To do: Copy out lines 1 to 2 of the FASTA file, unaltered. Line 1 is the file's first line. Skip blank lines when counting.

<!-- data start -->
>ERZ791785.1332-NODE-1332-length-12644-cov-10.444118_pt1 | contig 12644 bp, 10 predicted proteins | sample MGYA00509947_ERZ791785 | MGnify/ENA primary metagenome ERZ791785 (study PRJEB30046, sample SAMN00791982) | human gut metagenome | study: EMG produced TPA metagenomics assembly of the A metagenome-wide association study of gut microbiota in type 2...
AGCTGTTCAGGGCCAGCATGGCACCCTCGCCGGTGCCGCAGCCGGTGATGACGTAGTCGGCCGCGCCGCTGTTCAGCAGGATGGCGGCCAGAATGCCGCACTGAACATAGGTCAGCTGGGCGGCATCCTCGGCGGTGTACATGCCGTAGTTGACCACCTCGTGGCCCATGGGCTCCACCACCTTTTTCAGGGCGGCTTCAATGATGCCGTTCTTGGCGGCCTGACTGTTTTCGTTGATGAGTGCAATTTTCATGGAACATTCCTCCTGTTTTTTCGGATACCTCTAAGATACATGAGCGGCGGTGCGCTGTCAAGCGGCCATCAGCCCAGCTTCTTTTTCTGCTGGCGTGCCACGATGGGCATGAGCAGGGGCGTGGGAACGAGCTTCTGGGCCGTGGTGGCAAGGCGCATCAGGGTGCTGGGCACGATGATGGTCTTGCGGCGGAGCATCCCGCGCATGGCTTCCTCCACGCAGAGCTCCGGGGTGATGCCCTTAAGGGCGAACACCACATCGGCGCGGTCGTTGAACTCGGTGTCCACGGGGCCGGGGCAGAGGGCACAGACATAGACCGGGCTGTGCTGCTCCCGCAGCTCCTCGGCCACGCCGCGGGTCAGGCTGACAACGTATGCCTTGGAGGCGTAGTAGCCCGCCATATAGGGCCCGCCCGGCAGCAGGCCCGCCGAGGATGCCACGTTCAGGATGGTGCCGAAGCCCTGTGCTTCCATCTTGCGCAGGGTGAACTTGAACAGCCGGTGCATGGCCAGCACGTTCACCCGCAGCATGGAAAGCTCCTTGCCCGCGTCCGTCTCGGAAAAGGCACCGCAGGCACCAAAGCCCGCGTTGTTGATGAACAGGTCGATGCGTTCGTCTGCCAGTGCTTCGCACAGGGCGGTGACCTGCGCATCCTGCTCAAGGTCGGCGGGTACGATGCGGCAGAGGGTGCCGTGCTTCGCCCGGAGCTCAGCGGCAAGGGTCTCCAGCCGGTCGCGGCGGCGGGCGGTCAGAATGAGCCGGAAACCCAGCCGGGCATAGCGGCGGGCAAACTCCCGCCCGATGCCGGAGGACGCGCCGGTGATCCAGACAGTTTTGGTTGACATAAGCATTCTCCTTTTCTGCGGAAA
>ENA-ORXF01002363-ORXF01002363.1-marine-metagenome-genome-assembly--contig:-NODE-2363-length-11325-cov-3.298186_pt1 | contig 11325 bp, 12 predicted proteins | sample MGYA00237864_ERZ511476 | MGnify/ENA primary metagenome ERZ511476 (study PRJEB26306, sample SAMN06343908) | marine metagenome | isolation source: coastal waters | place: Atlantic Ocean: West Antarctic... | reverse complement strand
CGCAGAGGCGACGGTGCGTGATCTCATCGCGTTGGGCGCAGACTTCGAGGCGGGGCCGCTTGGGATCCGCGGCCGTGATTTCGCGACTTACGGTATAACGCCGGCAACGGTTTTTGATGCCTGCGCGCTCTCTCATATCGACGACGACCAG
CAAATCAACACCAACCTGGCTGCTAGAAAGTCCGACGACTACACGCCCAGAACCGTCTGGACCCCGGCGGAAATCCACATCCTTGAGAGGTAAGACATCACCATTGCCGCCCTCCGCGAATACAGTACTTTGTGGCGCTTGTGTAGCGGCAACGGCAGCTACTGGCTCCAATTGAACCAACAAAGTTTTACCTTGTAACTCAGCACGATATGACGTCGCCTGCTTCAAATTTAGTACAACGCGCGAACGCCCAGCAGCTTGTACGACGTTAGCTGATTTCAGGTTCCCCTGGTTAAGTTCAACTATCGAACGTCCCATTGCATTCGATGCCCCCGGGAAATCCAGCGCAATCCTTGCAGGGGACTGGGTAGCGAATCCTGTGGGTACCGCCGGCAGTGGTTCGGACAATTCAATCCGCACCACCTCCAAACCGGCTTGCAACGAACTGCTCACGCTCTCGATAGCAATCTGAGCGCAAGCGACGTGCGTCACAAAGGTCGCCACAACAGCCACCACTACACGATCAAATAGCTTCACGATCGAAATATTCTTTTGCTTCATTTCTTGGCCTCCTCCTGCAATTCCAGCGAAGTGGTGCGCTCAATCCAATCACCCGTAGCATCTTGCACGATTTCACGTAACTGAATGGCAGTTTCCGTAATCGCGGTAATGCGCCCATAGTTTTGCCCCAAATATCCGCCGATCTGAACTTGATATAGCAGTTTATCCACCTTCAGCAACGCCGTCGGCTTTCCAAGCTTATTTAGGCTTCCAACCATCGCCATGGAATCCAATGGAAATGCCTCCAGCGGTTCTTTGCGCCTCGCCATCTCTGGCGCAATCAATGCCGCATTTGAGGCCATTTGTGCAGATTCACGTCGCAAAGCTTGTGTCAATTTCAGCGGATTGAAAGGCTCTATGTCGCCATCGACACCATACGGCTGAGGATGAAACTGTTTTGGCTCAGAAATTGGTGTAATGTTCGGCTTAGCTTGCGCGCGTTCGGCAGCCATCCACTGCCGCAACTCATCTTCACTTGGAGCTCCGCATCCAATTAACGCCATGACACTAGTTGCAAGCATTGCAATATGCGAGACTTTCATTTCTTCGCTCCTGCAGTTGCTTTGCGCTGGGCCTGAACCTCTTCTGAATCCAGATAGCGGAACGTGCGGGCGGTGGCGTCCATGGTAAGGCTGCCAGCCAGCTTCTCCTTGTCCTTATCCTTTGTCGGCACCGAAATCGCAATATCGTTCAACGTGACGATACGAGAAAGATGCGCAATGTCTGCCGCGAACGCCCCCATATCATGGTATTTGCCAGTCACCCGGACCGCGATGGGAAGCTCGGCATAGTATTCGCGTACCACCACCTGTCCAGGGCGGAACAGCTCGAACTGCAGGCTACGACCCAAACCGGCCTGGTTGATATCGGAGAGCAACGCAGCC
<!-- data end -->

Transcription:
>ERZ791785.1332-NODE-1332-length-12644-cov-10.444118_pt1 | contig 12644 bp, 10 predicted proteins | sample MGYA00509947_ERZ791785 | MGnify/ENA primary metagenome ERZ791785 (study PRJEB30046, sample SAMN00791982) | human gut metagenome | study: EMG produced TPA metagenomics assembly of the A metagenome-wide association study of gut microbiota in type 2...
AGCTGTTCAGGGCCAGCATGGCACCCTCGCCGGTGCCGCAGCCGGTGATGACGTAGTCGGCCGCGCCGCTGTTCAGCAGGATGGCGGCCAGAATGCCGCACTGAACATAGGTCAGCTGGGCGGCATCCTCGGCGGTGTACATGCCGTAGTTGACCACCTCGTGGCCCATGGGCTCCACCACCTTTTTCAGGGCGGCTTCAATGATGCCGTTCTTGGCGGCCTGACTGTTTTCGTTGATGAGTGCAATTTTCATGGAACATTCCTCCTGTTTTTTCGGATACCTCTAAGATACATGAGCGGCGGTGCGCTGTCAAGCGGCCATCAGCCCAGCTTCTTTTTCTGCTGGCGTGCCACGATGGGCATGAGCAGGGGCGTGGGAACGAGCTTCTGGGCCGTGGTGGCAAGGCGCATCAGGGTGCTGGGCACGATGATGGTCTTGCGGCGGAGCATCCCGCGCATGGCTTCCTCCACGCAGAGCTCCGGGGTGATGCCCTTAAGGGCGAACACCACATCGGCGCGGTCGTTGAACTCGGTGTCCACGGGGCCGGGGCAGAGGGCACAGACATAGACCGGGCTGTGCTGCTCCCGCAGCTCCTCGGCCACGCCGCGGGTCAGGCTGACAACGTATGCCTTGGAGGCGTAGTAGCCCGCCATATAGGGCCCGCCCGGCAGCAGGCCCGCCGAGGATGCCACGTTCAGGATGGTGCCGAAGCCCTGTGCTTCCATCTTGCGCAGGGTGAACTTGAACAGCCGGTGCATGGCCAGCACGTTCACCCGCAGCATGGAAAGCTCCTTGCCCGCGTCCGTCTCGGAAAAGGCACCGCAGGCACCAAAGCCCGCGTTGTTGATGAACAGGTCGATGCGTTCGTCTGCCAGTGCTTCGCACAGGGCGGTGACCTGCGCATCCTGCTCAAGGTCGGCGGGTACGATGCGGCAGAGGGTGCCGTGCTTCGCCCGGAGCTCAGCGGCAAGGGTCTCCAGCCGGTCGCGGCGGCGGGCGGTCAGAATGAGCCGGAAACCCAGCCGGGCATAGCGGCGGGCAAACTCCCGCCCGATGCCGGAGGACGCGCCGGTGATCCAGACAGTTTTGGTTGACATAAGCATTCTCCTTTTCTGCGGAAA